The British Are Coming for Your Beauty


Forget the French pharmacy, the best skincare coming out of Europe right now hails from the United Kingdom. And there’s something to suit every taste: Brands like Dr. Jackson’s are bringing its all-natural line to the States after a knockout run at Net-A-Porter, while Aenea is peddling a cutting-edge approach. Using the science of epigenetics—aka how genes are read by cells—founder, Damien Zannetou teamed up with Bergdorf Goodman on a stand alone beauty counter late last year, and has plans to roll out a larger scale operation with a secret retailer this coming fall. According to Zannetou, American customers are more open to trialing new brands, which works to his advantage. At home in London, “clients stick to what they know,” he tells CR. “I actually prefer the US market. Sales are growing month on month, and there’s a balanced mix between physical retail and online purchases here.”

Elsewhere, Skin Design London is making a play for space in American beauty cabinets after racking up impressive global growth in only two years. The brand calls itself “designer cosmeceuticals,” and already counts Olivia Culpo amongst its devotees. “There is good chemistry between UK skincare brands and US clientele,” says Fatma Shasheen, who launched Skin Design London after over a decade of running an aesthetic clinic in the city. “The UK is just starting to become interested in incorporating retinol and AHAs into their skincare regimen, but the US is ahead in terms of using active ingredients. For any skincare brand the US market is always the goal.” Shasheen’s best sellers include a retexturing and hydrating serum, which retail for 5 each at Neiman Marcus. Next up, she’s launching a cleanser. “We are not trend led, we launch only what our client’s skin needs.”

On the prestige end of the luxury spectrum, you’ll find Orveda—a fully vegan offering of masques and contouring oils founded by an ex-Lancôme exec in 2014. After four years of steady growth at home, CEO Sue Y Nabi brought her lineup across the pond last May. Here, she was met with unprecedented success: The US is now Orveda’s strongest market. “People here love our products in terms of efficacy, and we have the most amazing brand advocates,” says Nabi who cites a number of Hollywood celebrities along with designers Giambattista Valli and Riccardo Tisci as fans. Echoing Zannetou, Nabi credits a willingness to try new products as a standout feature of American consumers: “US customers typically have a five step regimen, which falls below the Asian average of 10, but significantly above the UK where two products, plus soap, is the norm.”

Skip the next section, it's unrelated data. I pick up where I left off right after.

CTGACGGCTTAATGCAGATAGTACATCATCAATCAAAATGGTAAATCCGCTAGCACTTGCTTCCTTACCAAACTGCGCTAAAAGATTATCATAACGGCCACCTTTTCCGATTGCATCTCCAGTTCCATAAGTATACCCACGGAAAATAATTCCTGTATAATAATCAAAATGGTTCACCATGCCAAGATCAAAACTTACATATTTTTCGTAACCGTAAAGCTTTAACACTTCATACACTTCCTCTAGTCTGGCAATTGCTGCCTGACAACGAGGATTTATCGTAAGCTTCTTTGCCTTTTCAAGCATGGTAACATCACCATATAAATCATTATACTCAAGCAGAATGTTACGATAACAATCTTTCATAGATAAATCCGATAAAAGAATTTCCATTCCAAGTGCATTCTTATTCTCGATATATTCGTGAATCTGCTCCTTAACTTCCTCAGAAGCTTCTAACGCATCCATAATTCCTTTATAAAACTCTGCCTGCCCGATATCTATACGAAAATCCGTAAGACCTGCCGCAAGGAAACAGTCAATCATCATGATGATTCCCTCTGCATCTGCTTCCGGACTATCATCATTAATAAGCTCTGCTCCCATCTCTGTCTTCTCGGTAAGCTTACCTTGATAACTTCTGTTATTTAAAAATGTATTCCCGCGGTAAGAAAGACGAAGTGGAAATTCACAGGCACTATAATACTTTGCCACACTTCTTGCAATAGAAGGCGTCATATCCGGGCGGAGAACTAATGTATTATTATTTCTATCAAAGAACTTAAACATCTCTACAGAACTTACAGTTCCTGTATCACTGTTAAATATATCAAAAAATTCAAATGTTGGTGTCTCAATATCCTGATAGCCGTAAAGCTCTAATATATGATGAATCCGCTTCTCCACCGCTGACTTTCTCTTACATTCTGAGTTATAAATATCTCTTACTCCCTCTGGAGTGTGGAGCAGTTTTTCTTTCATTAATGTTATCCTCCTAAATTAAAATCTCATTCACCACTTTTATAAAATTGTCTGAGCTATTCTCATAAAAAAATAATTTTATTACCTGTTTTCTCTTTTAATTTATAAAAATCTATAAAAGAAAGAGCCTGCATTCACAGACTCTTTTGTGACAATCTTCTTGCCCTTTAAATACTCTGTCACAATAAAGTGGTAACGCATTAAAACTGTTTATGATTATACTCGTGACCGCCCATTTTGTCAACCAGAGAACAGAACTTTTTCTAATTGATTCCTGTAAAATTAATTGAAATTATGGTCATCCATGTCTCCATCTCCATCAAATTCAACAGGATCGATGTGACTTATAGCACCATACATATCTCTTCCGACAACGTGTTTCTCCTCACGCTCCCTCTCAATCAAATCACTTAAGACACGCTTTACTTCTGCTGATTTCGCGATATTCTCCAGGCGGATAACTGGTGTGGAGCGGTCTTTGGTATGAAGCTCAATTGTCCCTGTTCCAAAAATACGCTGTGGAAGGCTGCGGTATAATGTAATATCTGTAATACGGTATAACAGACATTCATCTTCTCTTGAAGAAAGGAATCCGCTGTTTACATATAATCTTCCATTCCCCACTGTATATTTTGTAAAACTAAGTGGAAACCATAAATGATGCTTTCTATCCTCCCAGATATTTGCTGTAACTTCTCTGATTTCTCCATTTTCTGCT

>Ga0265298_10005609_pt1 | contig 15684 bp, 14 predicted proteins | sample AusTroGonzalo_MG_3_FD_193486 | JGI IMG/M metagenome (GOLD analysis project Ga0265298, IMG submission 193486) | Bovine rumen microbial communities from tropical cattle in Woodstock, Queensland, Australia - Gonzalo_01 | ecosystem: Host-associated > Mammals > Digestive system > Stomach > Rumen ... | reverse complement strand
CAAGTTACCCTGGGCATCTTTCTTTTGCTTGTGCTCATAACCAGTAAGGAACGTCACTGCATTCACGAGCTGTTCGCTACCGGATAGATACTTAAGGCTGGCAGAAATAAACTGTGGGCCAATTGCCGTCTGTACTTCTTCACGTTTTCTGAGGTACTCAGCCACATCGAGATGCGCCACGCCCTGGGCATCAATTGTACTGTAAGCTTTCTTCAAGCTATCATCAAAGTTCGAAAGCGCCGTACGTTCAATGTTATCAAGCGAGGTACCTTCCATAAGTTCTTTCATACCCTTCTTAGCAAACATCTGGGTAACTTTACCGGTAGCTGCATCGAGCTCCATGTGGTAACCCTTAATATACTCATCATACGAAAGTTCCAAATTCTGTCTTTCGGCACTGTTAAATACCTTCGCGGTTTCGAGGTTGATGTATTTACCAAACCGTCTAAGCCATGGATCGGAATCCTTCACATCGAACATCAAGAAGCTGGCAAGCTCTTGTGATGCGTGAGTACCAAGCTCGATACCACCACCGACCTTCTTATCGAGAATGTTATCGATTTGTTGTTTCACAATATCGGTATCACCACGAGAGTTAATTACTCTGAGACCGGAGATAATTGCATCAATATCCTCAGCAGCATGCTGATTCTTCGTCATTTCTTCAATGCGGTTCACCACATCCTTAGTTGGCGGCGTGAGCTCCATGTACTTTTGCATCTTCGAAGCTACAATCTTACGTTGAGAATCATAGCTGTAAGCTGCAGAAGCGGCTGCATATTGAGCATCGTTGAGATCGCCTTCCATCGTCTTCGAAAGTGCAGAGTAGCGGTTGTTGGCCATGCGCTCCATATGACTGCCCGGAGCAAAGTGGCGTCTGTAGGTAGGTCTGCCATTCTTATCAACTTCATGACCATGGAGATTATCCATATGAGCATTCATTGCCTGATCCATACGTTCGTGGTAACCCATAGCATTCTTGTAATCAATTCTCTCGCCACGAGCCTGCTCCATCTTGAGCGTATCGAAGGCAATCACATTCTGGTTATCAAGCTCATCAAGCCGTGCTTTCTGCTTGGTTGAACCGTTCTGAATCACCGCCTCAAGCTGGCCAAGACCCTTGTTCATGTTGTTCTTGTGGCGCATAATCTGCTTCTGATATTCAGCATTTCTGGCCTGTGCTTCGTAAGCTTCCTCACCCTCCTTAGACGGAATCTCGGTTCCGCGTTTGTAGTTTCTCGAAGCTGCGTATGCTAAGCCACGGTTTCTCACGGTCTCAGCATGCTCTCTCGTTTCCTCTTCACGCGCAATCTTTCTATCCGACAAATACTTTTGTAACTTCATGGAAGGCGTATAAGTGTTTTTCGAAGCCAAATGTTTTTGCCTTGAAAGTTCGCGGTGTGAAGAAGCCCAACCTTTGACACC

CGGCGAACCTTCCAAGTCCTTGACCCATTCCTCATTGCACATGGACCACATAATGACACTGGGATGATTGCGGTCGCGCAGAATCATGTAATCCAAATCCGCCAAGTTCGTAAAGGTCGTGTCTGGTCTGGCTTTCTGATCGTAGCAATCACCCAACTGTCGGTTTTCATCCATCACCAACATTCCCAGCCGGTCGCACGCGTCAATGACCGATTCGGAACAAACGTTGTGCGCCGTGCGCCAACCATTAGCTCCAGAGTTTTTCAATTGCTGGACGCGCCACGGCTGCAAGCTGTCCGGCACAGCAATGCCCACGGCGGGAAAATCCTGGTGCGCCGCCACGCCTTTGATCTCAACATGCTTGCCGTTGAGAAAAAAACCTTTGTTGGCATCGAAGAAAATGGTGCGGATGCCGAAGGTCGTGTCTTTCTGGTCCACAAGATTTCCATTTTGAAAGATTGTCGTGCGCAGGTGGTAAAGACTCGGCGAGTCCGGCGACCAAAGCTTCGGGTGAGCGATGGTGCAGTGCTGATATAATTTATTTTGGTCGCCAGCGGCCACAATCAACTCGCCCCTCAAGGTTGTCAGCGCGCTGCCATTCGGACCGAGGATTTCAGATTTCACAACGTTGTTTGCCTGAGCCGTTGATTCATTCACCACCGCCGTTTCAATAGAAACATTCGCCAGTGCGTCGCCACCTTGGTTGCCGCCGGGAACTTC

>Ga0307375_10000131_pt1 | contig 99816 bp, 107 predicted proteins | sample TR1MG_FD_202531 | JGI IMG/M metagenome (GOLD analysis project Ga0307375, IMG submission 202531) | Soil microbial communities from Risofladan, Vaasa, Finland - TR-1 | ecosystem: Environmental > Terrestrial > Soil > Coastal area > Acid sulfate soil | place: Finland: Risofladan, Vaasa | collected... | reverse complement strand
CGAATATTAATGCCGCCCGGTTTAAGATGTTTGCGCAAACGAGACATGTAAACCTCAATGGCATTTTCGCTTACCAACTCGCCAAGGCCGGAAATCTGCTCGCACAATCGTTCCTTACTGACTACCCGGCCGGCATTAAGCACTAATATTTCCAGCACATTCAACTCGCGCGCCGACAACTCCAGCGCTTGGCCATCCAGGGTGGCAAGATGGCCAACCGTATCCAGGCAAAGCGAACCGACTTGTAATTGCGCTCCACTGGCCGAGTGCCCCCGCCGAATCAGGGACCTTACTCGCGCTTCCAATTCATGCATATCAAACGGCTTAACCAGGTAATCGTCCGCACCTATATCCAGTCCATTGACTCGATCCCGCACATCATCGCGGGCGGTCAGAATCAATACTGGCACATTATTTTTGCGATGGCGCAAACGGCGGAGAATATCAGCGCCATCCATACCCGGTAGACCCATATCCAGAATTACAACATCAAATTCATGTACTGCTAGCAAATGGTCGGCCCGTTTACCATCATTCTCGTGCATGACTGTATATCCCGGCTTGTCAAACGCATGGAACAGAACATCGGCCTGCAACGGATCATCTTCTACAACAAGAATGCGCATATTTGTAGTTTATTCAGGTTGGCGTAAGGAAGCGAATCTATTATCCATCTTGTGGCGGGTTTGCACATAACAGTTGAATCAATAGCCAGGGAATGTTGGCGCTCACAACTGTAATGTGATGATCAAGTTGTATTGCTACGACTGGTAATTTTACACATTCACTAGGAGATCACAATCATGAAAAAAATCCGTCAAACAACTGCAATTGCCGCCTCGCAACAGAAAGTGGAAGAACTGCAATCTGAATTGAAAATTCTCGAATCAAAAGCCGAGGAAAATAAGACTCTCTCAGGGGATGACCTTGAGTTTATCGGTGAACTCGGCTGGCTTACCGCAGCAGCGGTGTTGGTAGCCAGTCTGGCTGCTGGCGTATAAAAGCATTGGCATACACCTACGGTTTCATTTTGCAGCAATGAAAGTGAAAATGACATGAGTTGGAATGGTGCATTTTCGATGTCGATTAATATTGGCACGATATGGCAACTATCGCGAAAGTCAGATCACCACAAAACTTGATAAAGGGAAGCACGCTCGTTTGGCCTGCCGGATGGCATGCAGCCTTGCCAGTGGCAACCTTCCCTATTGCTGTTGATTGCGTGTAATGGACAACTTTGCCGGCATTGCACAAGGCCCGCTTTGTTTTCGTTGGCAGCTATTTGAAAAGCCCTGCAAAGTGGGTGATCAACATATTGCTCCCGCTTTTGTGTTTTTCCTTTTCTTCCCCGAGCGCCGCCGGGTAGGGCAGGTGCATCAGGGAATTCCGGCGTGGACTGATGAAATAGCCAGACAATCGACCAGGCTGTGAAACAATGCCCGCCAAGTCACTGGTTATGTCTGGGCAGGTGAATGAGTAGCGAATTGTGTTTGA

Clean beauty emporium Credo has been onto other non-toxic British brands—like Evolve Organic Beauty, Aurelia Probiotic Skincare, and BYBI—with friendlier price points from the start. Beuti Skincare’s Beauty Sleep Elixir is one of its all-time best sellers, and is known to be a favorite of none other than Kate Middleton. “French brands have been a little more challenging for us to source as we haven’t seen a lot coming to market with a strong, clean ingredient story or marketing that easily translates to the US customer,” explains Credo’s director of merchandising and planning, Michelle Connelly. “So far, we’ve seen many beautiful and successful skincare brands from the UK, so I am looking to find additional British brands in other categories, like haircare and color cosmetics, moving forward.”

Elemis—a skincare industry veteran with 28-years of business under its belt—moved its headquarters from London to New York three years ago. “The brand DNA is still in the UK, and will always be at the core, but our approach had to change. Since the move we’ve evolved the way we talk to the US consumer through before and afters, clinical trials, and user trials. Americans demand immediate results from their skincare in a way that we’ve not seen our consumer vocalize in other markets. They are educated, demanding, and drive us to deliver real results, fast,” says the brand’s president and co-founder, Noella Gabriel. At present, Elemis counts its US consumer base at 4.5 million.

Another British old-timer reinventing the wheel is Ren Skincare. The 19-year old brand has outlined ambitious plans to be a zero waste company by 2021, and launched 100% recyclable packaging and refillable bottles made from reclaimed ocean plastic this Spring. With the help of TerraCycle, the backbone of its circular system is a pioneering shopping model, called Loop. Initially announced at the World Economic Forum as a solution to the world’s over-reliance on single-use packaging, Ren is the first skincare brand to adopt such an environmentally-friendly practice. As of today, it offers six of its most popular body care products and cleansers in refillable containers which are delivered and collected in a concierge-meets-subscription style service right to your front door.

According to Connelly, It’s hard to say exactly how far the trend for British skincare will go in the States long-term, but the market for it is growing fast whether customers are aware of a product’s origin—or not. “Ultimately, it doesn’t matter where a brand is from as long as they are operationally prepared to support business in the US,” she says. After the UK and Australia, her next destination to watch—at least in terms of non-toxic skincare—lies in Asia. “Korea has been at the forefront of innovation for a long time, but we are keeping our eyes on Japan now as well.” Watch this space.


prev link:
createdAt:Wed, 22 May 2019 15:01:28 +0000
displayType:Long Form Article